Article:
When I tell people I don’t drink, I usually receive one of a slew of congratulatory responses. “Oh wow good for you!” “That’s so impressive!” “I wish I could do that!” “You must feel so great/healthy/responsible/mature/etc.”
I’ve been sober well over a year, long enough to have adjusted to this alternative lifestyle I “chose.” But every single day is as hard as the last. Even now, after 14 months of sobriety and 5 years of trying (and inevitably failing) to quit drinking, there are days where the cravings reach new heights of discomfort. My urges for alcohol become nearly unbearable. I’ve made it through a whole year of weddings, holidays, dinner parties, 365+ happy hours. Will it ever get easier? (That’s not a rhetorical question).
In AA, the women I met all shared such a sense of gratitude for a life without alcohol. Each echoed the sentiments of the other, “I can’t imagine my life with alcohol now.” Maybe in the grand scheme of things, 14 months is only a blip on the timeline, but I can’t erase such existential thoughts as “is this really it? Is this what it’s gonna be like? What I’m going to be like for the rest of my life?”
What keeps me sober is the fact that if I ever slipped up I’d never be able to find it in me to stop again. If I slipped up I’d lose everything and everyone important to me (and, if history is any indication, probably my life). And even with that knowledge, sometimes it isn’t enough. The most troubling aspect of all of this, to me, isn’t how profoundly I’m still grieving alcohol, but what little joy I feel in my life. I’m happy, I’m very happy. I have the most incredible and supportive family, understanding and sympathetic friend(s), and a compassionate and loving significant other. None of whom I’d trade for anything in the world. I want for nothing. I even feel like I’m close to professionally realizing my “purpose.” But joy is an emotion that I experience few and far between. Rarely, if at all, do I experience the same sublime happiness that came with the initial alcohol buzz.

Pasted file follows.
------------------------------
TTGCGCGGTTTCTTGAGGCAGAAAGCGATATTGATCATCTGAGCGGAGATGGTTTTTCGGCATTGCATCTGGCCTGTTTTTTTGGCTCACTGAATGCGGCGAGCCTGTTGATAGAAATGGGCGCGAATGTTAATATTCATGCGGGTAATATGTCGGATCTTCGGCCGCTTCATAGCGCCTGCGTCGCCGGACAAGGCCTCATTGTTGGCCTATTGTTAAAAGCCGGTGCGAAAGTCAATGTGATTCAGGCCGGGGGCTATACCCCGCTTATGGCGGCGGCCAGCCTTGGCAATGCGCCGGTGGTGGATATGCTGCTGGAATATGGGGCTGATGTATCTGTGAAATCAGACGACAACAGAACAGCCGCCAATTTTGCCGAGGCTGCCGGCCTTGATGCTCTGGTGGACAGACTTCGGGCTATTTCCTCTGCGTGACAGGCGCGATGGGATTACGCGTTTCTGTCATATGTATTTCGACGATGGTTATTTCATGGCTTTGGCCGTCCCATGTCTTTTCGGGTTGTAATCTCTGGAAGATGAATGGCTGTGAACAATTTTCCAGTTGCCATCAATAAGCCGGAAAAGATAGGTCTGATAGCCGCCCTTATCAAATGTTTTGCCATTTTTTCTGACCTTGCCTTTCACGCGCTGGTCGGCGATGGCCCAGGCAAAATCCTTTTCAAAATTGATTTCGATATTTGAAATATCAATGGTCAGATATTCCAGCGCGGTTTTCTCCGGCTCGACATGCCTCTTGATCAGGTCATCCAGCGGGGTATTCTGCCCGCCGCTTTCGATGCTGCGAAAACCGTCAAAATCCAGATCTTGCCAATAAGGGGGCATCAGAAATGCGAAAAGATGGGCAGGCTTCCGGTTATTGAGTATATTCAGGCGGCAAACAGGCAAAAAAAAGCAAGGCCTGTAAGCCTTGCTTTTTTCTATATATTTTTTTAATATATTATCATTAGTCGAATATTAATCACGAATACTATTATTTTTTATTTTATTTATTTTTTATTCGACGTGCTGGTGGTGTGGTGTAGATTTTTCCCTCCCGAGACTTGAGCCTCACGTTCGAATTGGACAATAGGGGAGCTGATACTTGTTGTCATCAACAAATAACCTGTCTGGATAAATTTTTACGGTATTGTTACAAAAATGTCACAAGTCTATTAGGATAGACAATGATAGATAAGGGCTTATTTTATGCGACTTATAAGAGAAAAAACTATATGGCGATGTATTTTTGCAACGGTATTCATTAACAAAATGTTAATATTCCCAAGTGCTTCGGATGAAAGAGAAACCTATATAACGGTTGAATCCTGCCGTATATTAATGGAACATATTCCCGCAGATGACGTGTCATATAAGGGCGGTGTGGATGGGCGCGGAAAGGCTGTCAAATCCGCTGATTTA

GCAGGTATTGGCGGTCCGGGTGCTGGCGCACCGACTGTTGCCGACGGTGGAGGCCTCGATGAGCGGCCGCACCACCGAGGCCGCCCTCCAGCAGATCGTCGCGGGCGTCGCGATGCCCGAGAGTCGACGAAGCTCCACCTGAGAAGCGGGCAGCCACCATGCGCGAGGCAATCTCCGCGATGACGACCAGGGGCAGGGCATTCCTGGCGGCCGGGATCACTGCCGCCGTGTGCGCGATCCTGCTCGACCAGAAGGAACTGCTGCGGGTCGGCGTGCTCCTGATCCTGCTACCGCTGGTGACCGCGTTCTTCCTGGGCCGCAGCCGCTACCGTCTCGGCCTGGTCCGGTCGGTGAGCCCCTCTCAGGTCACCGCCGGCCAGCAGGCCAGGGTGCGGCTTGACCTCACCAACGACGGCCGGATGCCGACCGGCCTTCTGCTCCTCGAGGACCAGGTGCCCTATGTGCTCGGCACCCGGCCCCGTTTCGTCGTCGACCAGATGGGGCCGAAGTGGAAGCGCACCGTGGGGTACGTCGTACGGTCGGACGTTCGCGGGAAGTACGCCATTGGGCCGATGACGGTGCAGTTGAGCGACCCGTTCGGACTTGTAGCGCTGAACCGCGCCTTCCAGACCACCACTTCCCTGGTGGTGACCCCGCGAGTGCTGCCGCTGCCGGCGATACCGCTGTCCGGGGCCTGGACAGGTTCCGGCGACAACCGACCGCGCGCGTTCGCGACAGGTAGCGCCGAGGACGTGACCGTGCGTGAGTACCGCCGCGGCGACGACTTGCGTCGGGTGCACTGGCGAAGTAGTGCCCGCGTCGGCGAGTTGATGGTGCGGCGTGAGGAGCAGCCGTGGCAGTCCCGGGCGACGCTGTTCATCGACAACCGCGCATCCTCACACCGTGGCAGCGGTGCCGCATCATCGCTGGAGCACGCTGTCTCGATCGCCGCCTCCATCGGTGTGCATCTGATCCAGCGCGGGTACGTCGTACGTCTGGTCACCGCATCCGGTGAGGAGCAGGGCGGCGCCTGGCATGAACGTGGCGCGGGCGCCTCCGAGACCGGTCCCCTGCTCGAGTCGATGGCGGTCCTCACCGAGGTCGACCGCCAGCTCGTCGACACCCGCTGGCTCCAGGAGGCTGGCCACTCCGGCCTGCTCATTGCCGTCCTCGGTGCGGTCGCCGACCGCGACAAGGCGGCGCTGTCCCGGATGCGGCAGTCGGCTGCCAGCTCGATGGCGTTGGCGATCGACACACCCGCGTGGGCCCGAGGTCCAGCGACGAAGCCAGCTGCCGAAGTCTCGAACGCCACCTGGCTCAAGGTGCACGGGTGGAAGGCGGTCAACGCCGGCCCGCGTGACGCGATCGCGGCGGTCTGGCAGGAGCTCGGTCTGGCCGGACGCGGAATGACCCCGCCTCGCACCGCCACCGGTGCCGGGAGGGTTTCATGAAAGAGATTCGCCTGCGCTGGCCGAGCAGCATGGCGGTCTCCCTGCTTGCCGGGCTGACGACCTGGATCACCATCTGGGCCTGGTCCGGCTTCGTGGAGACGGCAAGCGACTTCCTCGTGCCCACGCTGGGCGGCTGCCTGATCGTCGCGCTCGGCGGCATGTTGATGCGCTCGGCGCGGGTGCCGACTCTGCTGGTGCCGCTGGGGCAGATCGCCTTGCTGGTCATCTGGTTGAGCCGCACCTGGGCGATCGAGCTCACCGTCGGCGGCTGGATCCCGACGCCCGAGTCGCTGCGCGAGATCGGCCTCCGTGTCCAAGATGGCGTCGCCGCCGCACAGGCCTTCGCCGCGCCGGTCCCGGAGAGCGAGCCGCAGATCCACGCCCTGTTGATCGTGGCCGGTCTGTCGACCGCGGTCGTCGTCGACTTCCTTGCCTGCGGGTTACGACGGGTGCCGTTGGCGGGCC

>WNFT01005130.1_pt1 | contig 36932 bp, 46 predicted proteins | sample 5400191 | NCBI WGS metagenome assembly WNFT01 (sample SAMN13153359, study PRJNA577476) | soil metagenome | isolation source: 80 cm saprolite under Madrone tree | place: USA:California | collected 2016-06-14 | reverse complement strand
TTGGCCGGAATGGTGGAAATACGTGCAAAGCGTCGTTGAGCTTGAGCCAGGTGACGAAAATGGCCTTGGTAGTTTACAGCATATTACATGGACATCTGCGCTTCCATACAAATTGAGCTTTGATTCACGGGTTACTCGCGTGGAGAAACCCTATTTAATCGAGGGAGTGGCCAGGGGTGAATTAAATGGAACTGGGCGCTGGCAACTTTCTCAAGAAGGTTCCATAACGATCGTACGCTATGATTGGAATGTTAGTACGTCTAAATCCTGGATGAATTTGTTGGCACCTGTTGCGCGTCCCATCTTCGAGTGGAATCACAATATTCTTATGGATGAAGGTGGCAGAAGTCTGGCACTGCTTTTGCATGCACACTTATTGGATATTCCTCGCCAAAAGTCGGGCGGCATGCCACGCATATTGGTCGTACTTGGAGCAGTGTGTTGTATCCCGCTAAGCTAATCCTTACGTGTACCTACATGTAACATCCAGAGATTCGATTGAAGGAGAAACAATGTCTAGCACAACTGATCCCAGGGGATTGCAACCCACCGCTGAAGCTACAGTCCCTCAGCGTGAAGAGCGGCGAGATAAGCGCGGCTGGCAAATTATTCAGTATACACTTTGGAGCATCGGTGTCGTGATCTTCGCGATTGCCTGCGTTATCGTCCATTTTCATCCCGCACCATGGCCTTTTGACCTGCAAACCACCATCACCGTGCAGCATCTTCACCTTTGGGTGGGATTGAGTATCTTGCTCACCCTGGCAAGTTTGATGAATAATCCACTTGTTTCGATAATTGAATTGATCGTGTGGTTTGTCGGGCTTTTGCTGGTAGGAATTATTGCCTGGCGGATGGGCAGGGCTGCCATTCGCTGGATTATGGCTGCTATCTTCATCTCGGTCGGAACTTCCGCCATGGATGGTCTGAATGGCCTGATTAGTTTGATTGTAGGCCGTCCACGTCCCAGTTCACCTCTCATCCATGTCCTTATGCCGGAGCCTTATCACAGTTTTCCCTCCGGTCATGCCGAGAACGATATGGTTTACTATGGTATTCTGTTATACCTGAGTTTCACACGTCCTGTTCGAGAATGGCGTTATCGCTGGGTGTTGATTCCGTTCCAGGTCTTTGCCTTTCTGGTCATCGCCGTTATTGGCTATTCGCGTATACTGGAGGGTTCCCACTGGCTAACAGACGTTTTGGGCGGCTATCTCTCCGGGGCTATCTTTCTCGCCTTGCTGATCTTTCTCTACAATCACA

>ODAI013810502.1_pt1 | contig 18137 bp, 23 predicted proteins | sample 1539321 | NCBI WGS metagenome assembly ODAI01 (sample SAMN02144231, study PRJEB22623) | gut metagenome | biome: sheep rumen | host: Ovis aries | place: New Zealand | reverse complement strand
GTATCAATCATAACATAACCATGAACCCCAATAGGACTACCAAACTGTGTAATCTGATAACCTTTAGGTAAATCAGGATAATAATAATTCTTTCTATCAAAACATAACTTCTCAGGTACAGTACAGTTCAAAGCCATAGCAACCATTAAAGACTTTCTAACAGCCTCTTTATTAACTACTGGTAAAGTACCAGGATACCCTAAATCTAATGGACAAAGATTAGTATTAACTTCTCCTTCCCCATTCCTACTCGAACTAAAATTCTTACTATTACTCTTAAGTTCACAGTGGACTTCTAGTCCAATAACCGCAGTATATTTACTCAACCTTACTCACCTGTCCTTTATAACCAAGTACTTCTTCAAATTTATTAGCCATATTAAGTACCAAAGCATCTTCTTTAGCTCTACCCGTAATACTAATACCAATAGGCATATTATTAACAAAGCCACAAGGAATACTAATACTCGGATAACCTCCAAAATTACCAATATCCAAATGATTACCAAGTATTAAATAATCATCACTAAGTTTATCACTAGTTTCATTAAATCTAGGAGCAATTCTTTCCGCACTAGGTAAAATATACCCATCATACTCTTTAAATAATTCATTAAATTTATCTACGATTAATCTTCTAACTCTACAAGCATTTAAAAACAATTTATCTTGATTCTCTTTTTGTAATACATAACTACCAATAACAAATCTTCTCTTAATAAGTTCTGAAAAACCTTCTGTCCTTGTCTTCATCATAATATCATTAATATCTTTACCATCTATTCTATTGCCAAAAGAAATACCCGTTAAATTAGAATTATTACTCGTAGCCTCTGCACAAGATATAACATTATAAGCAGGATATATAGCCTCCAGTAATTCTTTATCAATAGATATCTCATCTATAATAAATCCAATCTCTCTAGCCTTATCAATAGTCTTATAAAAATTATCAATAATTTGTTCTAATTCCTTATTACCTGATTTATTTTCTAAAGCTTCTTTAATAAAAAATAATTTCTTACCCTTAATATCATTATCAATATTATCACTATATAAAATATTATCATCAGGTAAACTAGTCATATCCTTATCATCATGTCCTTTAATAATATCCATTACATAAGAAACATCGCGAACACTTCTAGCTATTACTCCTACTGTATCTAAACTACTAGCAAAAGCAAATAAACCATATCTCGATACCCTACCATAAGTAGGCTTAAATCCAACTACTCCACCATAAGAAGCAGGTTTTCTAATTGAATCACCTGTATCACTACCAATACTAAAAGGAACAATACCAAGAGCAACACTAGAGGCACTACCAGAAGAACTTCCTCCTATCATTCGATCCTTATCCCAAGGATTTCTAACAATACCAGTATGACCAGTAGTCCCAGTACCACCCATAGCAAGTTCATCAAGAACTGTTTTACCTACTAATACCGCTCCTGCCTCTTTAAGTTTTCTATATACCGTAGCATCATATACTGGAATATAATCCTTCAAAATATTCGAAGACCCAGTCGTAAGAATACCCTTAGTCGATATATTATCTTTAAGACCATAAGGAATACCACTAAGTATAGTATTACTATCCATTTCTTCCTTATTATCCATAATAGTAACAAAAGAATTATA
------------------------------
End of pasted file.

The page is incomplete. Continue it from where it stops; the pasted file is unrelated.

Most upsetting of all is that I feel I’ve lost my desire to experience life in all its richness. And I don’t mean for that to sound melodramatic. I’ve just lost all interest in traveling (because what’s the point of going to the Amalfi Coast without being able to drink wine?), of going out to dinner, of literally doing anything that involves leaving the house. The ambivalence toward my eventual wedding day breaks my heart. How will I get through my wedding night without alcohol? All those people? The dancing? Everyone will be celebrating a beautiful evening and then I’ll be feeling what— feeling like this? Putting on a fake smile at my own wedding?
Even if I can muster up the courage and (sometimes forced) optimism to leave the house, my tolerance and interest in socializing is tenuous at best. I don’t even consider going out to bachelorette parties or birthday dinners, or visiting friends who’ve moved away. But, if we’re being honest, what friends? I was never very comfortable in social situations, but without the crutch of alcohol the scenarios that were once merely uncomfortable have become triggers for panic attacks, mental breakdowns and extreme hostility.
Externally, I’ve broken the habit. So in that sense, I guess it actually has gotten better. I no longer reflexively reach for the wine list on those rare evenings where I do go out to dinner. At holidays and weddings I avoid the bar. I’ve become reluctantly accustomed to cheers-ing with water. But internally? It may as well be day one without alcohol. And I hope that changes. I really do. But until then, I guess this will be it.
I’m not entirely sure what the point of putting this out there is. All these ideas have been marinating around up in my head for a while now and I guess I wanted to put it all into a remotely cohesive narrative, if not for anyone else than for myself. Hopefully, it’ll all get easier with (more) time. But until, then I’ll take it one hour at a time.
Author: Bella, Resource and Crisis Helpline Volunteer at Common Ground